By Dustin Niles
Layout Editor & Senior Reporter
(TEANECK) – FDU hosts many guests and speakers, but every so often a truly unique and valuable experience makes itself available to FDU students. One of those experiences was the visit of permanent Mexican Ambassador to the United Nations Juan José Goméz Camacho.
On Oct. 20, Camacho spoke to students in the Multipurpose Room of the Student Union Building. Jason Scorza, FDU Vice Provost for Academic and International Affairs, who guided the conversation with Camacho and facilitated questions from the crowd, joined him.
Camacho is a permanent ambassador to the U.N., but prior to that was an ambassador to the European Union and other European countries. Scorza asked how Camacho got started on the path to becoming an ambassador to the U.N. Camacho began studying international law in college, and eventually joined a professor on a trip to the U.N.
“Sitting behind the little thing that said ‘Mexico’ got me hooked,” said Camacho.
When asked about his current role at the U.N. compared to other ambassadorial roles he’s played, Camacho relayed his affinity for his job, saying of the U.N., “This is home.”
Scorza began the discussion on current events by asking Camacho what has been occurring at the U.N. recently. Camacho responded by relating Mexico and its goals to that of the U.N. According to Camacho, Mexico is changing and in response to a changing U.N. and a changing world. Globalization and interdependence bring more challenges and those challenges and the opportunities presented with them are international themselves.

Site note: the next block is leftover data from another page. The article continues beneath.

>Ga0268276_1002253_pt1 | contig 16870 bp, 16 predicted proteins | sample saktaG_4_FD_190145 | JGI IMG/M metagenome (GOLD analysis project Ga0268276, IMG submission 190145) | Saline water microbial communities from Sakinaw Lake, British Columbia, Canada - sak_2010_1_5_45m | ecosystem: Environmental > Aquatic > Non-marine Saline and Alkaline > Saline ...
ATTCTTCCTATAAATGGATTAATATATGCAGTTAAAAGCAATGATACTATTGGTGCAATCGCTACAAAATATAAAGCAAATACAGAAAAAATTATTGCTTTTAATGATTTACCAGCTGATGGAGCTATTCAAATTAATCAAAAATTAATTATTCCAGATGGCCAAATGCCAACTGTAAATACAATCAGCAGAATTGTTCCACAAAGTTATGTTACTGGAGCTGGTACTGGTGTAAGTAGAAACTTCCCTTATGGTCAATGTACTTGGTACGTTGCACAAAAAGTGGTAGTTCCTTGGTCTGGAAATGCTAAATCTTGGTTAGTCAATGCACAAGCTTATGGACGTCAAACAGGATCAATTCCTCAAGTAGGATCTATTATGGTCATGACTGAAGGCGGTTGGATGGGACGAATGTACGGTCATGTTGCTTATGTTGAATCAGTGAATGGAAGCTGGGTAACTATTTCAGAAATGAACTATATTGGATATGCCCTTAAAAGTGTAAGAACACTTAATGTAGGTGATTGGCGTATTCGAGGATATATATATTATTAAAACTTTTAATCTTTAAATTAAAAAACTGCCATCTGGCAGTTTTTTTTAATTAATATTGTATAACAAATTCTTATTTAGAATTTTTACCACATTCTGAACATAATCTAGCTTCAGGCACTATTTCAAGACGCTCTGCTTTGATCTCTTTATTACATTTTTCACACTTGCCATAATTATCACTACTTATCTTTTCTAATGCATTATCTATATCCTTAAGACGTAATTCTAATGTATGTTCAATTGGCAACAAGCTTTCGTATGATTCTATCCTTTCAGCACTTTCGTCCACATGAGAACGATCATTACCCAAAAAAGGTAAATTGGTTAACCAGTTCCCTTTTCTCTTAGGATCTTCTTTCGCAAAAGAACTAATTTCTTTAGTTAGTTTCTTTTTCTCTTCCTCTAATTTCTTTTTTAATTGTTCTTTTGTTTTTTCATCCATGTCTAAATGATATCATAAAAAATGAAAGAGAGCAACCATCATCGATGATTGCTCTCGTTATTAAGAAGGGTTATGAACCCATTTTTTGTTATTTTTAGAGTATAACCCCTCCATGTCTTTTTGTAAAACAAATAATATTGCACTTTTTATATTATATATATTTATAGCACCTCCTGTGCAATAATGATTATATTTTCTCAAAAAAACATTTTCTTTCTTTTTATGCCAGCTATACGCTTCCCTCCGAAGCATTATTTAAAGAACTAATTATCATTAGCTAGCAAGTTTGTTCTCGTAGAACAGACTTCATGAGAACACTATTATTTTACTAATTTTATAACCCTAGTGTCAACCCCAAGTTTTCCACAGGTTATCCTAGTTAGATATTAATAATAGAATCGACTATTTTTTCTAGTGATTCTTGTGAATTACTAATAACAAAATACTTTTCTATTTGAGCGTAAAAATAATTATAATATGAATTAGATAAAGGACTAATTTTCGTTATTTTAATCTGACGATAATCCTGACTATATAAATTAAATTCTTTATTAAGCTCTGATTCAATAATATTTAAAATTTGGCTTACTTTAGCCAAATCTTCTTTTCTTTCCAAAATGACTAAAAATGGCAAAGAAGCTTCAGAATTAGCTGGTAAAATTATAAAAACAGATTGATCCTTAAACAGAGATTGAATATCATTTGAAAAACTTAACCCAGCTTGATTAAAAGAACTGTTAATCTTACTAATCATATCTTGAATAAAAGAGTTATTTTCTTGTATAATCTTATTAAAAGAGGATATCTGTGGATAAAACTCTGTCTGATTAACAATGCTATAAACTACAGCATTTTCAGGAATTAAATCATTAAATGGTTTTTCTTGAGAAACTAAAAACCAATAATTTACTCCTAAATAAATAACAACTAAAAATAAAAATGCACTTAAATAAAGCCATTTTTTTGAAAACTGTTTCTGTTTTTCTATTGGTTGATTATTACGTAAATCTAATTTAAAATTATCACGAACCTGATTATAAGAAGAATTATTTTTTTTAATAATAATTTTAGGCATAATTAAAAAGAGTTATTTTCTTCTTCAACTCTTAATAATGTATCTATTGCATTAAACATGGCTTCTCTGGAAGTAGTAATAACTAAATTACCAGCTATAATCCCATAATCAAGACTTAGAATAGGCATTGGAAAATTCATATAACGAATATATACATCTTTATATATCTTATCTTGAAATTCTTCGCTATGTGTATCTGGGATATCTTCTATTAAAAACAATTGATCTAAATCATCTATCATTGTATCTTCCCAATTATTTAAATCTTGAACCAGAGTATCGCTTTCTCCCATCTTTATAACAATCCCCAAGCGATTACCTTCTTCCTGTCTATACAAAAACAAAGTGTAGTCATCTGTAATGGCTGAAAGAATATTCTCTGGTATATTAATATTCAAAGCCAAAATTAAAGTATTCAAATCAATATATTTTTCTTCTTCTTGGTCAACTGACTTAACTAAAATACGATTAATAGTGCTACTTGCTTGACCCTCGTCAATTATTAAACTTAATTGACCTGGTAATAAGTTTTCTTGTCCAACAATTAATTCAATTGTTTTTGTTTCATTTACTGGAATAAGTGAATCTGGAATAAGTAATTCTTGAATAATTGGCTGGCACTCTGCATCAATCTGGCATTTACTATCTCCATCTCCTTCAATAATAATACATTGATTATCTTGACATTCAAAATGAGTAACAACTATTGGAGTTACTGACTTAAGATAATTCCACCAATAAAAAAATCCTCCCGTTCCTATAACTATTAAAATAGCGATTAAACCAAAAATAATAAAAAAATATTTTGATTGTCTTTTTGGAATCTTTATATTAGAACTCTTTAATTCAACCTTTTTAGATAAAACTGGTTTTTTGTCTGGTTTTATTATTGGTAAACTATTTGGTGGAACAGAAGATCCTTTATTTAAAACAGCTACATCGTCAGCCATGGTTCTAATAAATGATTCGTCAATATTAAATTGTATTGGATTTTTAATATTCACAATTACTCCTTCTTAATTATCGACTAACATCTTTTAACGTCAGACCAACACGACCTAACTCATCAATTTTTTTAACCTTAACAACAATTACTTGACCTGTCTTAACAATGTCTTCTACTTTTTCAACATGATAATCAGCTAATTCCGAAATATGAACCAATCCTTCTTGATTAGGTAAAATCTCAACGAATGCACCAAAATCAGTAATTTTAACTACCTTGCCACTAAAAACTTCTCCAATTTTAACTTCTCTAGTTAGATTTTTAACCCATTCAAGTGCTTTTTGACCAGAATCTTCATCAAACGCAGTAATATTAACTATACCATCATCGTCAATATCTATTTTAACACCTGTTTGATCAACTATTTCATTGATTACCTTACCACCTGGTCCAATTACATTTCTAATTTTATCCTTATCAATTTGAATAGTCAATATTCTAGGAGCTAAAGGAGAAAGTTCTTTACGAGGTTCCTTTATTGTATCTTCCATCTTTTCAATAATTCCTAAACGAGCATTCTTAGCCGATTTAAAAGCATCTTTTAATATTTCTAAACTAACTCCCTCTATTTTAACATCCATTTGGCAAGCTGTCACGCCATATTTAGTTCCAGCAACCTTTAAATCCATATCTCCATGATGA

Camacho said this is a “result of a degree of interconnectivity.”
He was proud of the achievements he and the U.N. have recently accomplished in response to globalization, including the 2030 agenda and setting sustainability goals.
The ambassador also discussed a progressive agenda on development. The way he views the situation, development brings equality through solid infrastructure, water supplies and education.
“Inequality is everywhere,” Camacho said.
There was also discussion on Mexico’s priorities in the U.N. Camacho explained that Mexico is “larger in size than in the past.” Because of this, fewer and fewer global conversations can be had without including Mexico. Mexico is looking internally and externally for solutions to its growing population, and its agenda in the U.N. reflects that.